Subscribe Sitemap
Subscribe Sitemap

The meaning of ‘discipline’ when applying the section 11A(1) defence

  • Newsletter Article
  • Published 27.05.2024

Brennan v BWP (NSWPIC 2024)

Link to Decision

Link to Video

Key Takeaways

In this decision, the Commission explored what is meant by ‘discipline’ as a category that appears in the s11A(1) defence for psychological injuries. The Member’s decision provides guidance on how to examine whether an employer action, when some learning or instruction is imparted on the injured worker, falls within that specific s11A(1) category.

Brief Facts

The worker, a return to work coordinator, alleged that she sustained a psychological injury due to bullying and harassment at work, deemed to have occurred on 21 November 2022. The two main grievances which allegedly caused the injury were as follows:

Grievance one: On 11 November 2022, while on sick leave with rhinovirus, the worker was notified of a complaint against her. The complaint related to a phone conversation with an injured employee, in which the injured employee believed the worker was being rude. The worker explained the conversation occurred while the injured employee was driving, and it was difficult to hear.

Grievance two: Between 14 and 18 November 2022, while still on sick leave, the worker received numerous contacts from her manager, including a voicemail being told that if she didn’t return the call, the manger would arrange a police welfare check. The manager’s evidence was that the contacts were to educate the worker about sick leave policies, and genuine concerns for her safety and wellbeing.

The employer accepted that the worker suffered a work related psychological injury and relied on the s11A(1) defence. Section 11A(1) of the 1987 Act states:

Compensation is not payable if the injury wholly or predominantly results from reasonable action taken or proposed to be taken by the employer with respect to transfer, demotion, promotion, performance appraisal, discipline, retrenchment, dismissal or the provision of employment benefits.

The employer argued that the whole or predominant cause of the worker’s injury was the employer’s reasonable action with respect to discipline. The employer relied on the broad definition of ‘discipline’ set out in Kushwaha v Queanbeyan City Council [2002] NSWCC 25 (Kushwana). The Member confirmed that the meaning of discipline set out in Kushwaha was: “learning or instruction imparted to the learner and the maintenance of that learning by training, by exercise or repetition is part of the primary meaning of discipline”.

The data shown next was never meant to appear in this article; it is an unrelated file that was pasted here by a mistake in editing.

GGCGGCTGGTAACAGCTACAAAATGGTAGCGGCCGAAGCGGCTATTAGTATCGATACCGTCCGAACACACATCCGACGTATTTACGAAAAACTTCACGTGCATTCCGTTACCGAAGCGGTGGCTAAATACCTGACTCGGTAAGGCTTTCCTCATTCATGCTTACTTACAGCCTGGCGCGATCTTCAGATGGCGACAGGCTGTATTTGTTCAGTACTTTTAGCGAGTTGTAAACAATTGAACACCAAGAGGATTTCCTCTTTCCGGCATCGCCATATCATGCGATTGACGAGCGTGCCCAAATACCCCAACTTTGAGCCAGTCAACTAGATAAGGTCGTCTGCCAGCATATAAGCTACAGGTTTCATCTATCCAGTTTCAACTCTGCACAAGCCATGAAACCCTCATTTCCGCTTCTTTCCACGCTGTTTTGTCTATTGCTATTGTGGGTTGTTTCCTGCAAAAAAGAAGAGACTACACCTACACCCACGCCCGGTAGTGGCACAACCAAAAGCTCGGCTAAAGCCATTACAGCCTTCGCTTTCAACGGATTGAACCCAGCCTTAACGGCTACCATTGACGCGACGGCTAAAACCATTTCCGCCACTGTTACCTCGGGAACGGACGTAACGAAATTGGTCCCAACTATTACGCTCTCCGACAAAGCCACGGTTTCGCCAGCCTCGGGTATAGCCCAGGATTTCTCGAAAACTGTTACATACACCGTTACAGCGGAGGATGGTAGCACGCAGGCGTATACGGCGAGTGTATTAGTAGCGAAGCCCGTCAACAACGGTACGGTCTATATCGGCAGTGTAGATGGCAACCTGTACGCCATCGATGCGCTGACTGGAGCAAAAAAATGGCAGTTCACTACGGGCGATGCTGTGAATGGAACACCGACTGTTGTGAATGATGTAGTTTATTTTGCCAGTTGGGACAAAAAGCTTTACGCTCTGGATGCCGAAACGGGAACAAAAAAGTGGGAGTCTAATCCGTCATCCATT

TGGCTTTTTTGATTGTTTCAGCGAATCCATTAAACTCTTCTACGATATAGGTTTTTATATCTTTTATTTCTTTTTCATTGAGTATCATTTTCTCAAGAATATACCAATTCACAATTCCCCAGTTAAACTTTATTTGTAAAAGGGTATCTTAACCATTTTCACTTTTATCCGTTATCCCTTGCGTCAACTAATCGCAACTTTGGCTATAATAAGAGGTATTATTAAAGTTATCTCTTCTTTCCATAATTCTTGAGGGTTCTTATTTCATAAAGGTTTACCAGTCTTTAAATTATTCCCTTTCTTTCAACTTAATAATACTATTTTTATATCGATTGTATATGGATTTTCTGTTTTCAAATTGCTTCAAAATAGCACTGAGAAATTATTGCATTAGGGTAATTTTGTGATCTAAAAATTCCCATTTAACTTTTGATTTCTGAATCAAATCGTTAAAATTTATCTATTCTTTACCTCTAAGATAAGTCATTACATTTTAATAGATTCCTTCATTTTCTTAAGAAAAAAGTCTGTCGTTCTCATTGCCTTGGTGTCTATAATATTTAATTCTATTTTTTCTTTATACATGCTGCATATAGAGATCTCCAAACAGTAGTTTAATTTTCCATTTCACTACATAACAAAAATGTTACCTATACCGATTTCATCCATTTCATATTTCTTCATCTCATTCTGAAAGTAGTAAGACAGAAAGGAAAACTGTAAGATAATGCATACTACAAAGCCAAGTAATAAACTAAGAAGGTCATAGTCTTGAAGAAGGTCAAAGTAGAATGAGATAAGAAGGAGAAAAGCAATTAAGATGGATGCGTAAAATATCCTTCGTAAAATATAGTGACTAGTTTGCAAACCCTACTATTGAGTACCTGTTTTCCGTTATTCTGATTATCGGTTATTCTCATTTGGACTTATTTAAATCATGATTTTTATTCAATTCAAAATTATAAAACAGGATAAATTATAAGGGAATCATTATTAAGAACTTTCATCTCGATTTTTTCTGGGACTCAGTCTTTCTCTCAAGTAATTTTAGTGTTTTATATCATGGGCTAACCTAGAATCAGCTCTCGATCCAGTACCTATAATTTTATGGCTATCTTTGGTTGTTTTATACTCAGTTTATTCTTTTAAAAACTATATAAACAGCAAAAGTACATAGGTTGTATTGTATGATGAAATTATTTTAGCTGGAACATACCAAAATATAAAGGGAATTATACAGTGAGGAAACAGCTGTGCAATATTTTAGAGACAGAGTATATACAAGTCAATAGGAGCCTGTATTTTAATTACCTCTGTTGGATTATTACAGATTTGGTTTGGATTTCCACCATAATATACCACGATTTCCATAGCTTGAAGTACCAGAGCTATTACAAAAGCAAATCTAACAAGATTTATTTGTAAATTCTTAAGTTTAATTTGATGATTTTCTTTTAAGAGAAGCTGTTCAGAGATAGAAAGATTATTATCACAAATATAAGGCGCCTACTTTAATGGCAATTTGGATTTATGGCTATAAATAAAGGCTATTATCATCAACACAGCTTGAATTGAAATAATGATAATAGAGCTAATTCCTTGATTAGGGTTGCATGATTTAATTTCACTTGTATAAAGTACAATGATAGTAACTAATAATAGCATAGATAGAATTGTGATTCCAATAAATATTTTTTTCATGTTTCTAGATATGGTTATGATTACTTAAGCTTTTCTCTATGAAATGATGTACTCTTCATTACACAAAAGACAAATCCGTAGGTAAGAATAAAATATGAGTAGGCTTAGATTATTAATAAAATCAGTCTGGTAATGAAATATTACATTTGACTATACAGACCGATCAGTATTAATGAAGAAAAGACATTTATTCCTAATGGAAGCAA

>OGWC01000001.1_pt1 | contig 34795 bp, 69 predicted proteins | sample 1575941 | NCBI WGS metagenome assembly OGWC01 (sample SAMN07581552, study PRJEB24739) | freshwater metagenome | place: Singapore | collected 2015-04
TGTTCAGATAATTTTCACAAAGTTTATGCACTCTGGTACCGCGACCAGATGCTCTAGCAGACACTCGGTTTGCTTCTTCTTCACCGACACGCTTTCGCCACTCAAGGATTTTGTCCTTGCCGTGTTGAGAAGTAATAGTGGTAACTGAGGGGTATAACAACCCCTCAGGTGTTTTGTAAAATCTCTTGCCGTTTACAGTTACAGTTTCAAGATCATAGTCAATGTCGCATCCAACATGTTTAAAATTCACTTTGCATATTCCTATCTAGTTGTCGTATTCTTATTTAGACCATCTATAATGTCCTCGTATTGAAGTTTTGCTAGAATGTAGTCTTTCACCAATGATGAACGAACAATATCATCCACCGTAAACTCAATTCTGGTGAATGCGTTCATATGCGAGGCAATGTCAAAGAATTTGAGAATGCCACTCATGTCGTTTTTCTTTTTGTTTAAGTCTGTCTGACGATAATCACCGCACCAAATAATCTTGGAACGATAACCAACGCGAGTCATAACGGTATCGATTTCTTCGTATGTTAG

The Member was critical that the discipline definition in Kushwaha continued to have a practical application in modern workplaces. Regardless, the Member did not go so far to find that the discipline definition in Kushwaha was not good law. The Member however found that the s11A defence was not made out in this case because:

Grievance one: the employer imparted some instruction to the worker, but did not seek to maintain that by training, exercise or repetition. The action therefore fell short of the ‘discipline’ s11A category. Further, the employer did not act reasonably by failing to give the worker an opportunity to respond to the complaint.

Grievance two: the employer sought to educate the worker about its leave policies, but again this fell short of the definition of discipline, even applying the definition established in Kushwaha. Further, the employer did not act reasonably in contacting the worker by email and phone regularly over four days on the worker’s private devices while the employer knew the worker had a non-workers compensation medical certificate.


We may start to see the Commission distancing itself from the broad discipline definition set out in Kushwaha. Regardless of that, this is a good example of the evidentiary burden which lies on employers to establish all elements of a s11A defence. That is, not just that the action was reasonable, but first that the action actually falls into a s11A category.